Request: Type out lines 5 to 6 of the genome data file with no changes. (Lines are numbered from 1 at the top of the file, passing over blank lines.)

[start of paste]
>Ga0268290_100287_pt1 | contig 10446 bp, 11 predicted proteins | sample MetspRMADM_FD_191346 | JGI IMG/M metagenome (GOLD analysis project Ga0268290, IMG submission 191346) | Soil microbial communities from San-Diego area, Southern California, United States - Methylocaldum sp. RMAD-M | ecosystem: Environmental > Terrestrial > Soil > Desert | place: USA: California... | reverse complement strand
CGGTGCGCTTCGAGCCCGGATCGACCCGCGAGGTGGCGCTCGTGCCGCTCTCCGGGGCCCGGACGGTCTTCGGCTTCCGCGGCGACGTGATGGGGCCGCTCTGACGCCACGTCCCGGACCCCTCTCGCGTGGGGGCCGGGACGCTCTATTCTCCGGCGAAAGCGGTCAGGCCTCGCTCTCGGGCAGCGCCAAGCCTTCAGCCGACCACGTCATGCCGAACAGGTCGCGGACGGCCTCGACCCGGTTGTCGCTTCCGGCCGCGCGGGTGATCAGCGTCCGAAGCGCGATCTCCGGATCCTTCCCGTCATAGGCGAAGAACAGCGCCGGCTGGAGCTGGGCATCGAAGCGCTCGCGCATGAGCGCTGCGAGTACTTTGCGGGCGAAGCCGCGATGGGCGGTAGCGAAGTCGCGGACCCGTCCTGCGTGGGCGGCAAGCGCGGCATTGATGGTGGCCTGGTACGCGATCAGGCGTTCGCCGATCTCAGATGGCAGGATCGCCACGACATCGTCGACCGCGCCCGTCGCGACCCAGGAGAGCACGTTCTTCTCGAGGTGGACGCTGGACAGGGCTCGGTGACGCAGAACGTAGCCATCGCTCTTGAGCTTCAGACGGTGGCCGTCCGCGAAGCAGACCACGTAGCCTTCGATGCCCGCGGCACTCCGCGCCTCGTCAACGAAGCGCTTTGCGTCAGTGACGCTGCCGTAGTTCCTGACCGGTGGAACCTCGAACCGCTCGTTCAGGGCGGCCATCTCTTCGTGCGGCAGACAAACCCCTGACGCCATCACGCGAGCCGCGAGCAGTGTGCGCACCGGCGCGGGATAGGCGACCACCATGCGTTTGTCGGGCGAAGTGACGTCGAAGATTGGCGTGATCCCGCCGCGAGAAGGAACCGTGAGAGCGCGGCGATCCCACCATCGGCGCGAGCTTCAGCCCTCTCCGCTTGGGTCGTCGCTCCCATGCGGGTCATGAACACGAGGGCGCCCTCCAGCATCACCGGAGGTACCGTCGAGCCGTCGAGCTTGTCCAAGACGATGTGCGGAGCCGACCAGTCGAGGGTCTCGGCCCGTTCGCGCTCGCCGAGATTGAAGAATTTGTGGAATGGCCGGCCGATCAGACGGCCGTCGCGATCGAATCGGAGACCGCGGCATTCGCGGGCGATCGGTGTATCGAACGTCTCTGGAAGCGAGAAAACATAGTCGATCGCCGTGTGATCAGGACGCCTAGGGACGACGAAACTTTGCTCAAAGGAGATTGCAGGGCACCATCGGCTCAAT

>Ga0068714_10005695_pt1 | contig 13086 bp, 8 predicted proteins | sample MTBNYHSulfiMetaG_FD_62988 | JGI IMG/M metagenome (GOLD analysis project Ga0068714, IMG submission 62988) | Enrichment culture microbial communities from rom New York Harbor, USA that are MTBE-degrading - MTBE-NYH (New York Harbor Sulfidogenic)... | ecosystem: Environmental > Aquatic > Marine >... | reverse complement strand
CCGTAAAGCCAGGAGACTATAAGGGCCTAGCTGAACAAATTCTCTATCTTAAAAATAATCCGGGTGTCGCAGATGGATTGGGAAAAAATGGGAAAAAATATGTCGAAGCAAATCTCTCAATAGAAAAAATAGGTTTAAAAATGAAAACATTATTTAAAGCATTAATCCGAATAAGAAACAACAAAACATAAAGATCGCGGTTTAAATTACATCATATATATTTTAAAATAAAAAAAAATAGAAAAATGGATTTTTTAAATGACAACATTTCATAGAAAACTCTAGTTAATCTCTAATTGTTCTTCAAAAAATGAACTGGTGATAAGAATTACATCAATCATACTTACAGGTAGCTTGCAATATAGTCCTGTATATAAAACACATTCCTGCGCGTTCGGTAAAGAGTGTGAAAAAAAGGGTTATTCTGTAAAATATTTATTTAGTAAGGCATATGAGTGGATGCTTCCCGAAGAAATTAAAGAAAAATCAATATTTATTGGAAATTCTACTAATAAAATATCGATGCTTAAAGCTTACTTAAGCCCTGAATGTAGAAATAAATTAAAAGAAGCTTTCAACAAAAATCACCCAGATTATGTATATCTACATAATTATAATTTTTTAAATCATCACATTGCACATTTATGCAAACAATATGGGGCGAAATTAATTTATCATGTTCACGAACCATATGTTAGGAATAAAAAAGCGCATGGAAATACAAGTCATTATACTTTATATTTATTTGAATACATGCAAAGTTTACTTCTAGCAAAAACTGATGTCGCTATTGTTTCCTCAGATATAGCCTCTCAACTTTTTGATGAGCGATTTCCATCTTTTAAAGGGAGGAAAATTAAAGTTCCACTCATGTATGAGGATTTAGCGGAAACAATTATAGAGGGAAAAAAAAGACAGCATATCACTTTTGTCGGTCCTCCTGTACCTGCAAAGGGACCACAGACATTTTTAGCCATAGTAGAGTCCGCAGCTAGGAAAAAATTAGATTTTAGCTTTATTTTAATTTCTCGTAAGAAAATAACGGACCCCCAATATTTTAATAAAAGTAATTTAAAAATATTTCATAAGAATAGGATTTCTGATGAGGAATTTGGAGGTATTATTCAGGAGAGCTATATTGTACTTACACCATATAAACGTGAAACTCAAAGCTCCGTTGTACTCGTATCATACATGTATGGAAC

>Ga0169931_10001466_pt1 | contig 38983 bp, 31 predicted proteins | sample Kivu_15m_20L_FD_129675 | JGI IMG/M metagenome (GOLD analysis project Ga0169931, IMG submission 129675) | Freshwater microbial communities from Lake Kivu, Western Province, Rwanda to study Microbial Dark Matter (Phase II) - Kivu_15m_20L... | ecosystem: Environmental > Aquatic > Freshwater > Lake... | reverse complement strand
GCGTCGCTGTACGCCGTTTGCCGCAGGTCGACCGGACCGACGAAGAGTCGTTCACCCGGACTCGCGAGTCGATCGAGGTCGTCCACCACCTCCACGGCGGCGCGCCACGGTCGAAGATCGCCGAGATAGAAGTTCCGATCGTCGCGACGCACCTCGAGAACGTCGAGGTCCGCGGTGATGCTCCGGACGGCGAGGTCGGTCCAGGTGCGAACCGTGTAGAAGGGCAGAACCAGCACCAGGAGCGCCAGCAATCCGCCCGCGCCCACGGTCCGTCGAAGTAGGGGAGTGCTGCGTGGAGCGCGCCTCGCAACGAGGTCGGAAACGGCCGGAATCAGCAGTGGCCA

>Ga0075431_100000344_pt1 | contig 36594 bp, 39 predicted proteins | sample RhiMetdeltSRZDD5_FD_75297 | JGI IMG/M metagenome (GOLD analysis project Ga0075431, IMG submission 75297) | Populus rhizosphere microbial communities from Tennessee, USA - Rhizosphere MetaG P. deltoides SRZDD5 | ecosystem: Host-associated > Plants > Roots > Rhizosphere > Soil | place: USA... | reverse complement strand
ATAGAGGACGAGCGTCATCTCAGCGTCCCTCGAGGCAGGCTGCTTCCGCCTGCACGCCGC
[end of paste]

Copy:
>Ga0169931_10001466_pt1 | contig 38983 bp, 31 predicted proteins | sample Kivu_15m_20L_FD_129675 | JGI IMG/M metagenome (GOLD analysis project Ga0169931, IMG submission 129675) | Freshwater microbial communities from Lake Kivu, Western Province, Rwanda to study Microbial Dark Matter (Phase II) - Kivu_15m_20L... | ecosystem: Environmental > Aquatic > Freshwater > Lake... | reverse complement strand
GCGTCGCTGTACGCCGTTTGCCGCAGGTCGACCGGACCGACGAAGAGTCGTTCACCCGGACTCGCGAGTCGATCGAGGTCGTCCACCACCTCCACGGCGGCGCGCCACGGTCGAAGATCGCCGAGATAGAAGTTCCGATCGTCGCGACGCACCTCGAGAACGTCGAGGTCCGCGGTGATGCTCCGGACGGCGAGGTCGGTCCAGGTGCGAACCGTGTAGAAGGGCAGAACCAGCACCAGGAGCGCCAGCAATCCGCCCGCGCCCACGGTCCGTCGAAGTAGGGGAGTGCTGCGTGGAGCGCGCCTCGCAACGAGGTCGGAAACGGCCGGAATCAGCAGTGGCCA